One brief look at the history of Hollywood’s January releases reveals a plethora of crap that probably should’ve never seen the light of day…with a few rare gems in-between. William Eubank’s sophomore directorial outing, the old-school deep-sea actioner Underwater, happens to be one of those unexpected standouts. Sure, Kristen Stewart and T.J. Miller facing off against giant saber-toothed squid ain’t exactly the Bard. Eubanks, along with his writers Brian Duffield and Adam Cozad, have built a lean, mean action machine that almost never pauses for breath. As such, it’s a total blast.
“…they must fight subzero temperatures, immense pressure, and, yes, slithery beasts, to reach the escape pods…”
Norah (Kristen Stewart), an aquatic engineer (yes, that’s a profession), gets a very brief moment of pseudo-poetic self-reflection before barely escaping a rapidly-collapsing subterranean lab. Luckily, the lab happens to be part of a massive oil rig; soon enough, she joins forces with fellow researchers. Among them: the stoic captain, Lucien (Vincent Cassel), the petrified scientist, Emily (Jessica Henwick), and the obligatory goofball, Paul (T.J. Miller). Together, they must fight subzero temperatures, immense pressure, and, yes, slithery beasts, to reach the escape pods that will propel them to the surface. Of course, not everyone makes it.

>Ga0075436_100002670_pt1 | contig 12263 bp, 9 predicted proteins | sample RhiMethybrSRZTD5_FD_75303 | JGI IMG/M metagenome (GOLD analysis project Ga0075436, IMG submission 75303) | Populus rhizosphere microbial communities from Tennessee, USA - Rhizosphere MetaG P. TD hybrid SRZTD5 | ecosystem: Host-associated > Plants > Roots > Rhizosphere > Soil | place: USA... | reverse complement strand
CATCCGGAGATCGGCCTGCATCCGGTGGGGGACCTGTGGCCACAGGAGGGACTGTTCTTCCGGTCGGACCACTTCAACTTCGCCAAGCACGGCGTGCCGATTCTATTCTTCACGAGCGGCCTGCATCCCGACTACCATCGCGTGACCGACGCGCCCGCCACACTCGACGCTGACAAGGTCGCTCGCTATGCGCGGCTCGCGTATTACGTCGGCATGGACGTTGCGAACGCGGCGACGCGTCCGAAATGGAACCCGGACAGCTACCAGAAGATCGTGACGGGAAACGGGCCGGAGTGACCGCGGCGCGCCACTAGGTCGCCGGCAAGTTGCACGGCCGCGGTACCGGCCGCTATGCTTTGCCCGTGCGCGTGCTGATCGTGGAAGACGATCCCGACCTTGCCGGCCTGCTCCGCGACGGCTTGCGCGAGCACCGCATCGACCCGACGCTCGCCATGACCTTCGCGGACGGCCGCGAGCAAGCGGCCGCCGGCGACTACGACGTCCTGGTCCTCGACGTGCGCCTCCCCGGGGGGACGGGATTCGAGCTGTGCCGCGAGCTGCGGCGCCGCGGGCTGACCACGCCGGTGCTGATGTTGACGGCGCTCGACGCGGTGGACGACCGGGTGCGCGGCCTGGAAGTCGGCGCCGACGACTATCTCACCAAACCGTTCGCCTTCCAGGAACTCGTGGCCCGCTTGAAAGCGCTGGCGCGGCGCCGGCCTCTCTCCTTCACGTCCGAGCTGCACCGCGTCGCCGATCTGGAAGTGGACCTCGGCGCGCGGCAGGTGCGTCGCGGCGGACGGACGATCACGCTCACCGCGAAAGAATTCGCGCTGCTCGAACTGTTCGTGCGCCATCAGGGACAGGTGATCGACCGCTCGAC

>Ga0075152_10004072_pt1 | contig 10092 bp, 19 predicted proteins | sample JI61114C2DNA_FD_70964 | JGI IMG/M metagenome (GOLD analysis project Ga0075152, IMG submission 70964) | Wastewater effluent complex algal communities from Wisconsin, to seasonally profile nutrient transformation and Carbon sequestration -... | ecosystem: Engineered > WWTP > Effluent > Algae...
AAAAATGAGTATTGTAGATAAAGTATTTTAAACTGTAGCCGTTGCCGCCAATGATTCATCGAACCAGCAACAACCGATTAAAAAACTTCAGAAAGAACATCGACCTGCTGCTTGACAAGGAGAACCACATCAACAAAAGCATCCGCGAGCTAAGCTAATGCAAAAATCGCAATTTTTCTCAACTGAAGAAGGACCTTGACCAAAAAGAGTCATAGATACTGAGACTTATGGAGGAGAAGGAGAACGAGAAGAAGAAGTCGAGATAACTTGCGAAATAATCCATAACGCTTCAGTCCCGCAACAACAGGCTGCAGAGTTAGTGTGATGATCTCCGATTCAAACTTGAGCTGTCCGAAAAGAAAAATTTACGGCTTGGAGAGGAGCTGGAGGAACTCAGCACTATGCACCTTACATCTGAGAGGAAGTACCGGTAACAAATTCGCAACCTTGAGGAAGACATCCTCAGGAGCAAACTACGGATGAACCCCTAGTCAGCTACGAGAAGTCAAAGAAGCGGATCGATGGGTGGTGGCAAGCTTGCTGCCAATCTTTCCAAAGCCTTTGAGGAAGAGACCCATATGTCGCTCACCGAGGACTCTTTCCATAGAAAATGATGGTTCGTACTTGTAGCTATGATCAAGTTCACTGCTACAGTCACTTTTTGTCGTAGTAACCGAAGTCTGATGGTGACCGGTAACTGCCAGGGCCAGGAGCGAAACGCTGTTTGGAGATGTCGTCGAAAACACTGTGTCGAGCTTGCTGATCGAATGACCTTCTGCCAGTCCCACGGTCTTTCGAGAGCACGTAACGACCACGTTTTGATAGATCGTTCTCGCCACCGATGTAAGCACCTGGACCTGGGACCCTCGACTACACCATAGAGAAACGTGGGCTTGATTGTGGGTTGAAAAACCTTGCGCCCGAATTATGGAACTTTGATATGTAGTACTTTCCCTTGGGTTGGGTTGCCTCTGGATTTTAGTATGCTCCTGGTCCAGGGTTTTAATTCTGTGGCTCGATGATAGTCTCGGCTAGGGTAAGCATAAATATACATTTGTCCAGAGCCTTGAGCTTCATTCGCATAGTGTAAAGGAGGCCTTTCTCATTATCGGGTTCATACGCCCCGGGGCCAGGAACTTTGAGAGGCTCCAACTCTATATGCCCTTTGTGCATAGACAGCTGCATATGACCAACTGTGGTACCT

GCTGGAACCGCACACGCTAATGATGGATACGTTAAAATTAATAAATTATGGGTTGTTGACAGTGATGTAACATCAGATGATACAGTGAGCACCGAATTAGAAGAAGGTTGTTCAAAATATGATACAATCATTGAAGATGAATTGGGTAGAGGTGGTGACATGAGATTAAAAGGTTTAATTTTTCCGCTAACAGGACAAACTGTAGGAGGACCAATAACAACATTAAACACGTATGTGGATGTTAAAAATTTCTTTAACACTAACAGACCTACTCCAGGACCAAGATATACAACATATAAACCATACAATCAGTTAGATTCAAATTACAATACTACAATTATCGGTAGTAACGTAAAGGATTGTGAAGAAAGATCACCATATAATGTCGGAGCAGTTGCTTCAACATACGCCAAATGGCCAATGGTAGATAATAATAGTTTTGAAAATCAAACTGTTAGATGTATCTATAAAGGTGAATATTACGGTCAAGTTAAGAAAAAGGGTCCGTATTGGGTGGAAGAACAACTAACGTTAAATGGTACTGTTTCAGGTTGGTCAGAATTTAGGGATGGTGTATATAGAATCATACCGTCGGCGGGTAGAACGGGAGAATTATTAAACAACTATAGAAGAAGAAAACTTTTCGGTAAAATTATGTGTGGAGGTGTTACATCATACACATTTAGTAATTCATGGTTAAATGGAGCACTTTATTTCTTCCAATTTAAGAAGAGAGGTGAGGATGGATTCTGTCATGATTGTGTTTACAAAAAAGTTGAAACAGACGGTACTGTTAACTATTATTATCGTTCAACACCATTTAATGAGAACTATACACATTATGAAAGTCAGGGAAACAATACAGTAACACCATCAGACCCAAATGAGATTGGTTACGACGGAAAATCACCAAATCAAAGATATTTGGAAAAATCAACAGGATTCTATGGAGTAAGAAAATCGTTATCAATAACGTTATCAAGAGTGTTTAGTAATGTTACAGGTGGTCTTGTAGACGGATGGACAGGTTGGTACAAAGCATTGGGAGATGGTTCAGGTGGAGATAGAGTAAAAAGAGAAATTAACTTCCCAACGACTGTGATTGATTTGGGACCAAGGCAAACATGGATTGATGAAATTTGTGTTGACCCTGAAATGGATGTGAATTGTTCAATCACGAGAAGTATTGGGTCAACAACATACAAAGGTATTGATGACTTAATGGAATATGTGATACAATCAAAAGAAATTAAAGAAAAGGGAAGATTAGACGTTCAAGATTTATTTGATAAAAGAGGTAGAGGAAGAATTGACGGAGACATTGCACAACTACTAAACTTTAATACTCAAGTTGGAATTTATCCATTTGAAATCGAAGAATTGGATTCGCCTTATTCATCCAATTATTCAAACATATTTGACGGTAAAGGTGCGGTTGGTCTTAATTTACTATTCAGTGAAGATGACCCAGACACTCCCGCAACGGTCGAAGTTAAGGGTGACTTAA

At times, it does feel like Eubanks reaches for the stars, taking stabs at the grandeur and visual sophistication of superior films that clearly influenced him. To reiterate my point: a nautical Aliens or Gravity, this is not – think more along the lines of Sphere or Leviathan, if slightly tighter and grittier. The special effects range from highly impressive to murky, poorly-edited ones – it’s almost as if the producers didn’t sparse out the alleged $80M budget properly, running out of cash for some crucial sequences. The not-so-subtle infusion of eco-motifs – apparently, our heroes are experiencing Nature’s Wrath – is a little too-on-the nose.
"…a lean, mean action machine that almost never pauses for breath..."